Like many people studying Japanese here at OIST, I reached a certain point in my studies where it became obvious that the adventures of Takeshi-san and Mary-san were getting a bit stale. And like many people at this particular point in their language journey, I thought manga would make the perfect tool to improve my reading ability. After all, it’s real Japanese! But with pictures! And short sentences! If it’s aimed at 10- to 12-year-old boys, it can’t be that hard, right?
As it turns out, yes, it can be that hard, with a few additional layers of hard on top. Classes tend to focus on formal Japanese and for good reason; you can’t have foreigners going around being rude to everyone until they learn keigo. Unfortunately manga is almost entirely written in casual style with a whole different set of rules that are difficult to find in any textbook. Sometimes these rules even seem to contradict things taught in class.
With the liberal aid of a book called Japanese the Manga Way1 and a good dictionary, I’ve struggled through a volume of Dragon Ball SD and have now started a second. Believe me, there are a lot of things I wish I had known from the beginning. So in the interest of trying to make manga more accessible, and letting other people profit from my mistakes, here are a few things that I would liked to have known before I started reading Dragon Ball.
The delightful fun that is sentence-final particles
If you’ve ever taken a Japanese course, then you can at least recognize some of the basic particles like は (wa), が (ga), を (wo), ね (ne), and よ (yo). But there are actually five more common particles out there to frustrate you, especially since the ones I’m going to talk about all fall at the end of a sentence. So imagine you’re reading through a sentence, like below, and you pretty much understand it all! Where does the ぞ (zo) fit in? Turns out Japanese has two particles, ぜ (ze) andぞ (zo), which indicate “strong masculine emphasis.” There’s a corresponding female particle, わ (wa), which can add “a delicate feminine touch” to the preceding sentence (and for all of you who ever wondered why Japanese teachers put so much emphasis on the わ (wa) / は (wa) distinction, this is it). None of these three particles are generally translated into English, but they can sometimes help you figure out who is talking in a crowded panel, or determine the gender of an androgynous character. For instance, that adorable blue cat thing in the picture? According to a speech bubble a few pages back, unambiguously male.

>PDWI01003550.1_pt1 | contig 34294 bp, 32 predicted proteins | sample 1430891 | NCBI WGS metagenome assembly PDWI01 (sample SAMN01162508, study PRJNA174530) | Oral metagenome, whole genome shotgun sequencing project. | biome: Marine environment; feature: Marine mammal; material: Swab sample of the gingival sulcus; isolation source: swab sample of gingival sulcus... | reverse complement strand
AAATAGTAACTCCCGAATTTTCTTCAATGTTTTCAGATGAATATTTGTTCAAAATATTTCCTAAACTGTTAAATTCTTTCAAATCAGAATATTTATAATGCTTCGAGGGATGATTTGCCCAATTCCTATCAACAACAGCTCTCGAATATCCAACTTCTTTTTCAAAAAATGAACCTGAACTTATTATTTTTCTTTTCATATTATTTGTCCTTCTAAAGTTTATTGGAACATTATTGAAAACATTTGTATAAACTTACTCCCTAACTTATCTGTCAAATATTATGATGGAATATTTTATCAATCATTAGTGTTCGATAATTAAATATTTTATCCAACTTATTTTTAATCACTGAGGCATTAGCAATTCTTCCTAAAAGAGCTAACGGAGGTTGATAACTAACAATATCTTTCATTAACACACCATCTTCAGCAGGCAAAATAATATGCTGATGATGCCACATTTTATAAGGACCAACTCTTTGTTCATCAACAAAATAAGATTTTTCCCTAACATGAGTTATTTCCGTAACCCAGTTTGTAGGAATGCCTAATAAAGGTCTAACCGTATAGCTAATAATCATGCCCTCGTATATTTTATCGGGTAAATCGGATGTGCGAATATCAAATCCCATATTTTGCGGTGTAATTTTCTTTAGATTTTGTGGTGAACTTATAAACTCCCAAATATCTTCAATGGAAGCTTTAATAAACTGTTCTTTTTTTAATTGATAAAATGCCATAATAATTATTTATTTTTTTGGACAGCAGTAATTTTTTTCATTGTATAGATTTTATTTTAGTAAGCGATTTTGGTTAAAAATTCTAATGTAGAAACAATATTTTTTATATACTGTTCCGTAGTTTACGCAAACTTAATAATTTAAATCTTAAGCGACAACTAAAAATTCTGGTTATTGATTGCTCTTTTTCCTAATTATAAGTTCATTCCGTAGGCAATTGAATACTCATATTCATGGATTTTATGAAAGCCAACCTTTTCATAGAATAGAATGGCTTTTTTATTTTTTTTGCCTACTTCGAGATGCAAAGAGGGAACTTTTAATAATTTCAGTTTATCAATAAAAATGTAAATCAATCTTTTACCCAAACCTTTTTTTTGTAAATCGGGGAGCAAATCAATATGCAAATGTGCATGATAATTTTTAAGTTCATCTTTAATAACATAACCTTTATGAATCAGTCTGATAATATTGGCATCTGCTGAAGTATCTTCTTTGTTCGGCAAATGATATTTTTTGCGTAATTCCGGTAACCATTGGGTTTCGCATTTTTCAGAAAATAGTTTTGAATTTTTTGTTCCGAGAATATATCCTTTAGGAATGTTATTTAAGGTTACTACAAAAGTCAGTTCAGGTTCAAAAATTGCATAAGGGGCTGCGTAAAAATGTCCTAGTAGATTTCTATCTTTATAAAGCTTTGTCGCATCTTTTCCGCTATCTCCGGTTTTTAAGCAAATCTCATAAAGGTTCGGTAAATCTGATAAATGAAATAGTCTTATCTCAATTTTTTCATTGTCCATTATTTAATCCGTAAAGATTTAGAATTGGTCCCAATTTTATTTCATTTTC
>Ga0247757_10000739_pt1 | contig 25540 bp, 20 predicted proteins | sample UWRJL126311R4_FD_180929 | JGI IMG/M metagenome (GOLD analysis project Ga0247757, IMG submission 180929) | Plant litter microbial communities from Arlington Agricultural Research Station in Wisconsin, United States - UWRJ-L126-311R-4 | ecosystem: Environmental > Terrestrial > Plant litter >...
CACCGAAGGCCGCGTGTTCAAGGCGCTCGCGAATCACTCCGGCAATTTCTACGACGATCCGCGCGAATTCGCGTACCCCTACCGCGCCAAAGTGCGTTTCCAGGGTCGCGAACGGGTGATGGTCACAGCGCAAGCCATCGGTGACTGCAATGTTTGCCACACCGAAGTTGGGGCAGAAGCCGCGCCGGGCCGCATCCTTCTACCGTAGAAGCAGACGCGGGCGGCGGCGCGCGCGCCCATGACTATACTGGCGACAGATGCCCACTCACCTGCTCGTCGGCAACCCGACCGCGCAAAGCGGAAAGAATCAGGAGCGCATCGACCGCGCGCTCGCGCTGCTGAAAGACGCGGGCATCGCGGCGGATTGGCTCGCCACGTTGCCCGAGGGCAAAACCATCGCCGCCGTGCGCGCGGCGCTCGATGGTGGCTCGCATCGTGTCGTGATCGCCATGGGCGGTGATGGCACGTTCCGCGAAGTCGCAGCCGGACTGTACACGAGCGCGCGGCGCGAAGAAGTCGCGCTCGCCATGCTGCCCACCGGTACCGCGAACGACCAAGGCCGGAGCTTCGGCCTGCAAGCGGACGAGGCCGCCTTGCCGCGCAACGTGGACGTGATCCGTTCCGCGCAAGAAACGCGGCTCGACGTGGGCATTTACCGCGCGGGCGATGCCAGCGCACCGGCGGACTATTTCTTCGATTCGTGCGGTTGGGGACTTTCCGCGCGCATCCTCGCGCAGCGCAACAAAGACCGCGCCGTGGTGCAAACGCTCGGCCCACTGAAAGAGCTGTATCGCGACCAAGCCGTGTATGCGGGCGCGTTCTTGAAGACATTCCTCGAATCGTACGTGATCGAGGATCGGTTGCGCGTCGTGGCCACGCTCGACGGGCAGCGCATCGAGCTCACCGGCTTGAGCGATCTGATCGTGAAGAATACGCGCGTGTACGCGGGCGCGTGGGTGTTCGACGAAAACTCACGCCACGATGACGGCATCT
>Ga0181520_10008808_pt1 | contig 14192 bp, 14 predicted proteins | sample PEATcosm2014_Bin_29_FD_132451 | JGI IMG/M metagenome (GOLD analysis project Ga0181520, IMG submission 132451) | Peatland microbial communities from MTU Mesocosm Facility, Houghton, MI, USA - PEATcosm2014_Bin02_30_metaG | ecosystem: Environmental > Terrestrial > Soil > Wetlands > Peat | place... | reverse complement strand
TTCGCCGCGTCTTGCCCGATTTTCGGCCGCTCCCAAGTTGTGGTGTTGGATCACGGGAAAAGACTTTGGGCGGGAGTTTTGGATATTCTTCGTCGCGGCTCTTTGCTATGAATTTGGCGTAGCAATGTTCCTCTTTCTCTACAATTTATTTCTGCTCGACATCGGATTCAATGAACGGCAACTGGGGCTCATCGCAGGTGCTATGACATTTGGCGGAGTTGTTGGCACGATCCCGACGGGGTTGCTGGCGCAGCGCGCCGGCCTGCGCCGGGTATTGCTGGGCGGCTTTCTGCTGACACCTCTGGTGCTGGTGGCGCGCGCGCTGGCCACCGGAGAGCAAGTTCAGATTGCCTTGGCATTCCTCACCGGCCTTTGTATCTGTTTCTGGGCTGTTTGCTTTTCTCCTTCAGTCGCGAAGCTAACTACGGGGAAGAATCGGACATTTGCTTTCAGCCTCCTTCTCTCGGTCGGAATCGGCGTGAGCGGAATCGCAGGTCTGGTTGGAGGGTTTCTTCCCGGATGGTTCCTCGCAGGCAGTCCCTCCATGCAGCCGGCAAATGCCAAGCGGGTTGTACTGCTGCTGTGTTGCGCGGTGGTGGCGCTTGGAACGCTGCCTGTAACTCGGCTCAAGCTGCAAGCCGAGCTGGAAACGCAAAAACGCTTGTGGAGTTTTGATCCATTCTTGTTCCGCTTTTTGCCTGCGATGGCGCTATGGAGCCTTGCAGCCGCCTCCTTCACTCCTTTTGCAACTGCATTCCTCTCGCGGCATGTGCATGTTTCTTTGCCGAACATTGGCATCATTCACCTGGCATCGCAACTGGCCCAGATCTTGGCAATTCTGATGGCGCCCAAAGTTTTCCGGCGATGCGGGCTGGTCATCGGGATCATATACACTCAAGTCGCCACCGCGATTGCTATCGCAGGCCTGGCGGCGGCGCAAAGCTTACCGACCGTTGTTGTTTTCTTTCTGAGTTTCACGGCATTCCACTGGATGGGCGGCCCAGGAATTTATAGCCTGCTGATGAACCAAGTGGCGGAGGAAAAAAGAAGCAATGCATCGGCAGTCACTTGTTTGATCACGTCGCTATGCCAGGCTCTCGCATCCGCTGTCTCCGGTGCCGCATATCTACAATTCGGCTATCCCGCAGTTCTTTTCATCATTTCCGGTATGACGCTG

め (me) is an interesting particle. I also feel like I need to apologize to all my Japanese teachers past, present, and future for teaching it to you, since it is essentially the cursing particle. That’s right folks. Although Japanese doesn’t really have swear words in the same way English speakers think of them, tacking on a め (me) to the end of a sentence describing a person or thing you dislike really drives the point home. When paired with one of the やつ (yatsu)—or slang term for guy, こ-そ- あ-ど (ko-so-a-do) words or the こん な (konna) こ-そ-あ-ど (ko-so-a-do) series it can get downright nasty. I’m sorry, and you’re welcome.
The last thing I kept seeing all over the place was a small つ (tsu) at the ends of sentences. I couldn’t figure out if it was voiced or voiceless or what was going on until I saw a translated example in Japanese the Manga Way. Interestingly enough (or maybe this is just my linguistics background showing), the small つ (tsu) seems to be the native Japanese equivalent of an English exclamation point. In fact, you’ll often see them used together. The Japanese つ (tsu) has the added effect of sharpening whatever was said before it, so よしっ ends up sounding more like “Yosh!” and less like Nintendo’s iconic green dinosaur.
There are many, many more things I have learned in the course of reading manga (and I’m not done yet!), but I’m afraid I may have hit a universal tolerance for reading articles about grammar. Therefore, 次回をお楽しみ に (shikai wo otano-shimi ni), or tune in next time as we tackle the another aspect of the ever-surprising grammar of Japanese manga.
1 Wayne P. Lammers, Japanese the Manga Way: An Illustrated Guide to Grammar and Structure, (Berkeley, Stone Bridge Press, 2004).
images from Akira Toriyama and Naho Ohishi, Dragon Ball SD vol. 1 (Tokyo, Shueisha, 2014), 56; and Akira Toriyama and Naho Ohishi, Dragon Ball SD vol. 2 (Tokyo, Shueisha, 2014), 25.
Margaret Howell is a grammar and language nerd, with a BA in Linguistics and an MA in Intercultural Communication. In her free time she enjoys drawing, learning more about Japanese culture and playing board games.